In 2011, adventurer and conservationist John Davis walked, cycled, skied, canoed, and kayaked on an epic 10-month, 7,600-mile journey that took him from the keys of Florida to a remote seashore in northeastern Quebec. Davis was motivated by a dream: to see a continent-long corridor conserved for wildlife in the eastern United States, especially for the large carnivores so critical to the health of the land. In Big, Wild, and Connected, we travel the Eastern Wildway with Davis, viscerally experiencing the challenges large carnivores, with their need for vast territories, face in an ongoing search for food, water, shelter, and mates. On his self-propelled journey, Davis explores the wetlands, forests, and peaks that are the last strongholds for wildlife in the East. This includes strategically important segments of disturbed landscapes, from longleaf pine savanna in the Florida Panhandle to road-latticed woods of Pennsylvania. Despite the challenges, Davis argues that creation of an Eastern Wildway is within our reach and would serve as a powerful symbol of our natural and cultural heritage.Big, Wild, and Connected reveals Eastern landscapes through wild eyes, a reminder that, for the creatures with which we share the land, movement is as essential to life as air, water, and food. Davis’ journey shows that a big, wild, and connected network of untamed places is the surest way to ensure wildlife survival through the coming centuries.
|Product dimensions:||5.80(w) x 9.00(h) x 0.60(d)|
About the Author
John Davis has been described as “a triathlete meets John Muir.” He is a cofounder of Wildlands Network, former editor of the journal Wild Earth, program officer at Foundation for Deep Ecology, conservation director of Adirondack Council, and ongoing volunteer land ranger in Split Rock Wildway. John lives in Essex, New York.
Table of Contents
Acknowledgments and Dedication Introduction to the Print Edition
PART I: From the Florida Peninsula to the Coastal Plain Introduction. Why I Chose the Wildway: Background to a Long Trek Chapter 1. Where the Panther Still Prowls: Greater Everglades Ecosystem, Florida Chapter 2. No Preservation without Representation: Longleaf Pine Savanna and Southeast Coastal Plain Waterways Chapter 3. Red Wolf Realm: Southeast Coastal Plain and Piedmont Chapter 4. Our Biggest Parks Not Big Enough: Great Smoky Mountains National Park and the Southern Appalachians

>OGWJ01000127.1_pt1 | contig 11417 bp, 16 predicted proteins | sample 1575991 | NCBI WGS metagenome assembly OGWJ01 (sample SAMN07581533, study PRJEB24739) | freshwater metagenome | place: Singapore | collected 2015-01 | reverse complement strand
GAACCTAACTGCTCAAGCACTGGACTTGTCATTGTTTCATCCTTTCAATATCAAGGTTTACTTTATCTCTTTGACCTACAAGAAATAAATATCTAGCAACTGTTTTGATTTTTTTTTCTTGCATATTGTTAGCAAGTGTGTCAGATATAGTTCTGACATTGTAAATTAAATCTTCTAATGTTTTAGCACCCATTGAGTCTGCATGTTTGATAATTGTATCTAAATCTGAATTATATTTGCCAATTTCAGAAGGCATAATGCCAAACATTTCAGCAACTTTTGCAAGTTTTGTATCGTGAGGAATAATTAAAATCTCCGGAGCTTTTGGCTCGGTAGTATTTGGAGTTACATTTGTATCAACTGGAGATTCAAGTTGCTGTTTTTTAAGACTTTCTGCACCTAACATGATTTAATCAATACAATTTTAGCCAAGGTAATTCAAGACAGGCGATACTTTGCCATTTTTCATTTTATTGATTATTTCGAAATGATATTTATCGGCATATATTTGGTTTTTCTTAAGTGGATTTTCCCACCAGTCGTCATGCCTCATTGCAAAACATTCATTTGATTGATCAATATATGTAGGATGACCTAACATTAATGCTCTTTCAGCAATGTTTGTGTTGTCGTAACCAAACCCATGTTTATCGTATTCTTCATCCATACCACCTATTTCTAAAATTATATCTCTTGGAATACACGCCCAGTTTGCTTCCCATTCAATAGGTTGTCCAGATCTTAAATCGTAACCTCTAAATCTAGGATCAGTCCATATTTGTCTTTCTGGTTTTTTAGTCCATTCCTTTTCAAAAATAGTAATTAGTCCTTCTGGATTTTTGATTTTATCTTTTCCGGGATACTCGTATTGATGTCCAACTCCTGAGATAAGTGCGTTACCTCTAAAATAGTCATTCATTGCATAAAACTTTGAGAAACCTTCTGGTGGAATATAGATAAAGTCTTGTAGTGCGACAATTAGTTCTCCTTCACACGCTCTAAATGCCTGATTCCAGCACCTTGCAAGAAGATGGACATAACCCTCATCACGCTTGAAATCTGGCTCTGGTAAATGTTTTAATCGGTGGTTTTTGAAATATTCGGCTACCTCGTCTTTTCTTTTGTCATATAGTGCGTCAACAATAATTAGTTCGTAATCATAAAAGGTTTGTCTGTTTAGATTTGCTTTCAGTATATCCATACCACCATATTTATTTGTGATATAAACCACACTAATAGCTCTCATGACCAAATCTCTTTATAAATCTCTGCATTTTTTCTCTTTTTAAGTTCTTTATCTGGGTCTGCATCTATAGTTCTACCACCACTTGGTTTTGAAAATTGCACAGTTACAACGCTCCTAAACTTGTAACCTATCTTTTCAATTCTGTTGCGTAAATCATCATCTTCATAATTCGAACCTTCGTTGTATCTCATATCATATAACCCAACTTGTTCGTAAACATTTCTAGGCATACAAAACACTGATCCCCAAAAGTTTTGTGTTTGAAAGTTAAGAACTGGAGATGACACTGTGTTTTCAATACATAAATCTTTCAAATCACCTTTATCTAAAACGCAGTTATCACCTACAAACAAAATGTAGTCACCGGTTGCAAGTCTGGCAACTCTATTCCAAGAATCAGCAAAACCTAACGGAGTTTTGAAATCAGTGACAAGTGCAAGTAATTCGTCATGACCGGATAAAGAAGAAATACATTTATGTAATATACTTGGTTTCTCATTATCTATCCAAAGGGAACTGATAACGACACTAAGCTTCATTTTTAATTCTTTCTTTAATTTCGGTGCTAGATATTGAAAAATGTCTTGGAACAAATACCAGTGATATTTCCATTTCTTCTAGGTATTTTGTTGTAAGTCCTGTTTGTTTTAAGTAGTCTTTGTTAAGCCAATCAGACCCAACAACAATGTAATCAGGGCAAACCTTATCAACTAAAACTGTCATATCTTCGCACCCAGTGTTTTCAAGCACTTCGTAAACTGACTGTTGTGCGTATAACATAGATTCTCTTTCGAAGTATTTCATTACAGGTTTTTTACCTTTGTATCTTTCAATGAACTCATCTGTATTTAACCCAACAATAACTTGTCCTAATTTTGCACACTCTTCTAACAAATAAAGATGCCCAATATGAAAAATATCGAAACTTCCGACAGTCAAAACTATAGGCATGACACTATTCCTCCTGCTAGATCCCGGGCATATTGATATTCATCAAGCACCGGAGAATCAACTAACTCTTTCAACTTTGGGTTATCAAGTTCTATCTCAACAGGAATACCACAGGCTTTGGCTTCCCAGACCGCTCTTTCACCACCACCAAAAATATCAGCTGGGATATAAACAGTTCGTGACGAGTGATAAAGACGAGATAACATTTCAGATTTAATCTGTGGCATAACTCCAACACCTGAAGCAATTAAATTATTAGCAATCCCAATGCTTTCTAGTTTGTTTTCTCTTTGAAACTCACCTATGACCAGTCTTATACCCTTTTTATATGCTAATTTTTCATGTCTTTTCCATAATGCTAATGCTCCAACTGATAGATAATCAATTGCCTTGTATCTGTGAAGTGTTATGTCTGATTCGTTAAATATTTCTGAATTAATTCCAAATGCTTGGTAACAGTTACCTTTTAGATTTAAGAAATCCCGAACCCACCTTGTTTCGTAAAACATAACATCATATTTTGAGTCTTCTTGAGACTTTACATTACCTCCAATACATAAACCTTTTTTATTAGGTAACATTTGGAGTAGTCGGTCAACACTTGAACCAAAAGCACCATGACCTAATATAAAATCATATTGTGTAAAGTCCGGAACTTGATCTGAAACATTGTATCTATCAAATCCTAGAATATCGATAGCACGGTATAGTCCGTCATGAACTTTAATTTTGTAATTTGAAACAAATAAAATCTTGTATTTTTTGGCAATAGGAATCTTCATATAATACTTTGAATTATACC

PART II: From the Central Appalachians to the Catskill Mountains Introduction. Still Moving After All These Miles: Into the Central Appalachian Mountains and Foothills Chapter 5. Securing an Appalachian Arc: Wildlands Philanthropy on the Edge of Appalachia Chapter 6. A Forest Hungry for Cougars: West Virginia Highlands and Larger Central Appalachians Chapter 7. Roadblocks To Recovery: Transportation and Energy Development Fragmenting Penn’s Woods Chapter 8. Wild Playgrounds: New York’s Shawangunks and Catskills
PART III: From the Adirondack Mountains to the Gaspé Peninsula Introduction. Why Protect Wildways: Lessons Confirmed by TrekEast on Importance of Wildlife Corridors Chapter 9. Our Wildest Lands Are Not Wild Enough: Adirondack Park and Surrounds Chapter 10. For Whom the Forest Works: Northern Appalachians and Maine Woods Chapter 11. Where Salmon Still Spawn: Near-Boreal New Brunswick and Quebec Chapter 12. Can We Get There From Here? Is an Eastern Wildway Still Possible?
About the Author